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Worley and Bedard: NL Starting Pitchers

Most pitchers have four or five starts under their belt now that we’re a month into the season, and while that’s enough to start seeing some trends, it’s also few enough that there is still some…fuzziness. I don’t expect Madison Bumgarner and Roy Halladay to finish the season with strikeout rates below 7, for example, and on the other end of the spectrum, I’m not quite buying R.A. Dickey has generating the strikeouts at the same rate as Clayton Kershaw over the course of a full season. That all said, not all is smoke and mirrors, and finding those players now instead of a month from now could be the difference between surviving a midseason swoon and languishing at the bottom of the league.

Here are two starters who have at the very least caught my eye as potential overachievers.

Vance Worley

Last season was a nice coming out party for Worley, who got his shot largely because of the injury to Joe Blanton, but there was some expectation of regression heading into the 2012 season. Instead, through five starts he has actually gotten a little better. His k-rate is the 15th best in the National League, and while K-rate can ebb and flow, Worley’s improved rate doesn’t look out of control. He struck out 8.13 per nine in the majors last year, and his improvement this year is tied to the fact that he’s throwing his slider and curveball more often. Those pitchers are Worley’s best both for generating whiffs and for producing groundballs.

His ERA is artificially low at 1.97, a product of a strand rate that’s closer to perfect than to league average, but neither his FIP nor his xFIP make it seem as though he’s going to collapse into a below-average starter any time soon. On the positive side, I don’t think Worley is going to finish the season as the Phillie who allows the most home runs; I think his 18.2 percent HR/FB rate will come down as well. As both go down, his ERA will come up, but fewer home runs will hopefully offset at least some of the runs that start to creep in.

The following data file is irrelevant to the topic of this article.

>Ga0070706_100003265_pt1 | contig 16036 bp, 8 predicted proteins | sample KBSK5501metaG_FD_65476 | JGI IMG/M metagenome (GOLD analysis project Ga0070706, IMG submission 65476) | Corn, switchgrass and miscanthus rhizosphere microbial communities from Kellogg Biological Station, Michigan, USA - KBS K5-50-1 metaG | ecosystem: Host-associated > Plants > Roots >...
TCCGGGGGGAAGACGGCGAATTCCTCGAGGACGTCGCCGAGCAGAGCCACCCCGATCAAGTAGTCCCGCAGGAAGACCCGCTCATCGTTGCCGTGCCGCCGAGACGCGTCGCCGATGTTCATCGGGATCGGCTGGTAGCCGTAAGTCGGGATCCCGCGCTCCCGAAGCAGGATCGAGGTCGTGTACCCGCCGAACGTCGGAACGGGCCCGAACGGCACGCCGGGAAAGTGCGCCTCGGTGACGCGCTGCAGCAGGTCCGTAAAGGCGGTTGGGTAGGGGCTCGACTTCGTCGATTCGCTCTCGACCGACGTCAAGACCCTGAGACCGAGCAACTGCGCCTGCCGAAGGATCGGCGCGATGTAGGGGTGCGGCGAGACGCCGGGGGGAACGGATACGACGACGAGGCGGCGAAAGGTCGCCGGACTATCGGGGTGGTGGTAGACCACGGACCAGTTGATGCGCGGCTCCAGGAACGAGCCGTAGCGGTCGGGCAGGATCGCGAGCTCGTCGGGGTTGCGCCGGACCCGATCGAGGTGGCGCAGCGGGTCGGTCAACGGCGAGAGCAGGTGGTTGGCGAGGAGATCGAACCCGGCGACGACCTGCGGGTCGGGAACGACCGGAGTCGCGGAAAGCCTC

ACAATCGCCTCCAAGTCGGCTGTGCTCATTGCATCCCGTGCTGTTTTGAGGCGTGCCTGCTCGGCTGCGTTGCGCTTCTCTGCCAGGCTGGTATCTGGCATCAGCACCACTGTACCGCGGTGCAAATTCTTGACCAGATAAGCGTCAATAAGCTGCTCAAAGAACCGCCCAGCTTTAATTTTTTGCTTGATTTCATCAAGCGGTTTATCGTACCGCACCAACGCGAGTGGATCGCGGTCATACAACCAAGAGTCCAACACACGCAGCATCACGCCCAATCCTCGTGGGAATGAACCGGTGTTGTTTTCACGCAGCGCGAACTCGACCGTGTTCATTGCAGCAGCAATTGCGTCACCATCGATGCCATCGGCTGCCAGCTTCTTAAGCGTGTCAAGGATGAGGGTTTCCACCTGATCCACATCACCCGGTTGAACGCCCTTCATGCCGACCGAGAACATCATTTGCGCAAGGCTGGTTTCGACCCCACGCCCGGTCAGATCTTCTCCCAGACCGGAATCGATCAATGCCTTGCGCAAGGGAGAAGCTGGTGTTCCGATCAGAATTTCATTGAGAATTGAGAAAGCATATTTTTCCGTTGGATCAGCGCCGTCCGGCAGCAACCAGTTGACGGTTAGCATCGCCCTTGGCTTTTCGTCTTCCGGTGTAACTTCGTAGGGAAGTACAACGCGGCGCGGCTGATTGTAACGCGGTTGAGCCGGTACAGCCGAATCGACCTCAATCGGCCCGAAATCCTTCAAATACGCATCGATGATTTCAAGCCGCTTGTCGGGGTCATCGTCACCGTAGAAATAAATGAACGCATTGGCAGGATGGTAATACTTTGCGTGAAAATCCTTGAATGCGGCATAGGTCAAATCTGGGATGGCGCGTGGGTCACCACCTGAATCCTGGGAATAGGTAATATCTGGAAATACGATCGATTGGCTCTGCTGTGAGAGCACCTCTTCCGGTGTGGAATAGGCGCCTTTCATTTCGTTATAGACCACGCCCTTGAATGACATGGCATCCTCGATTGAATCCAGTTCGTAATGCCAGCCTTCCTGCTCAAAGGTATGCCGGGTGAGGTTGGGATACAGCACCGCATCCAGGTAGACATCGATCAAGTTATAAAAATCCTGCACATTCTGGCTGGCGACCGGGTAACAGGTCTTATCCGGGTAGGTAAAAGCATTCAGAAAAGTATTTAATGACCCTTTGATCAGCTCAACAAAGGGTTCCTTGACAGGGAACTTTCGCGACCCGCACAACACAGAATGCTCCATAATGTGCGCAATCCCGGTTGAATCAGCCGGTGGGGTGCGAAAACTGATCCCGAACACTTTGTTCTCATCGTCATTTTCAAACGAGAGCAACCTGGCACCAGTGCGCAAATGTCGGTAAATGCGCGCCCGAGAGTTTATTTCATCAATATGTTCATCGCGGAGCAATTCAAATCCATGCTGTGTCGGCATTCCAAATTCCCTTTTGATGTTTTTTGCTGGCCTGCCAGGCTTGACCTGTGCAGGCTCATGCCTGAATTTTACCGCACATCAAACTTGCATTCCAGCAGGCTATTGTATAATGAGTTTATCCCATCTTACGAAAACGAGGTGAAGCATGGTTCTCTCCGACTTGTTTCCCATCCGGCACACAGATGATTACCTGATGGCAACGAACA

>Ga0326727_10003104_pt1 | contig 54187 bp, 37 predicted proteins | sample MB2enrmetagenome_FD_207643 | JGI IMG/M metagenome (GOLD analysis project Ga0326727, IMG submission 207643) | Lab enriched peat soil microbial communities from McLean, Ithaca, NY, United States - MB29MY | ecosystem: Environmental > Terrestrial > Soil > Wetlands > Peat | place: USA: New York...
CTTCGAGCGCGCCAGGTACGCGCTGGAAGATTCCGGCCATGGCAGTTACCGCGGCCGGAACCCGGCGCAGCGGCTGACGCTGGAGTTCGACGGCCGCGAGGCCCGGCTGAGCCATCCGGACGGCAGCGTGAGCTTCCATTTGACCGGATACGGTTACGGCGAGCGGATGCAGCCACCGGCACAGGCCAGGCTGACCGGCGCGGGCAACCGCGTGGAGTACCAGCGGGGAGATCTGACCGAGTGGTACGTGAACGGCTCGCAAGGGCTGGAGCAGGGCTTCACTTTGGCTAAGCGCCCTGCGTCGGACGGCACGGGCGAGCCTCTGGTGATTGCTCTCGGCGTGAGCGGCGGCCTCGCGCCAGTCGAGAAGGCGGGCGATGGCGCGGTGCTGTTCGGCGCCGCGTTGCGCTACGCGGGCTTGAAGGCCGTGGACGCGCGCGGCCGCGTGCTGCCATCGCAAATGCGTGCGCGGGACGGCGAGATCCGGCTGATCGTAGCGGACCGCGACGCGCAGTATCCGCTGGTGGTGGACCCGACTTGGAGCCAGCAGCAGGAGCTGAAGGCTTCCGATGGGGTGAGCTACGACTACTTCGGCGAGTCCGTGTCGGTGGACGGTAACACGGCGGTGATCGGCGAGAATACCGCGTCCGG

I don’t see Worley as being a Brandon Morrow-esque pitcher where getting a good number of strikeouts comes at the cost of less-than-ideal rate stats. As long as he can keep the ball in the park, Worley looks like the type of pitcher who could be a strong SP3 candidate all season long.

Erik Bedard

Watching Bedard’s first five starts, one gets the sense that in order to win games with any semblance of consistency Bedard is going to have to set the major league record for perfect games in a season. He allowed just 8 runs total in his first four starts and lost them all, finally recording his first win over the Braves last week.

He’ll never be the pitcher the Mariners thought they were trading for when they gave up Adam Jones, but that doesn’t mean he doesn’t have value, especially now that he has moved to the NL. I think his K-rate, which at 8.07 is actually slightly below his career average, is sustainable as he’s facing opposing pitchers instead of DHs, but as he’s also fighting the effects of age. His flyball rate is a little on the higher end, but with Jose Tabata and Andrew McCutchen patrolling the Pirates outfield, it’s a vice that can be indulged for the time being. The biggest issue I have with him at the moment is that he’s being a little inefficient and not working deep into games; he has made it out of the fifth inning just twice this season. It’s not the worst trait a pitcher can have, but it does mean that if he gives up three runs or more, it’ll hurt his ERA more than it would for someone who can reliably go at least six or seven innings.

Bedard isn’t a WHIP specialist, the walks have been part and parcel of his game for most of his career, but the strikeouts and solid ERA should make him a strong option at the back end of fantasy rotations.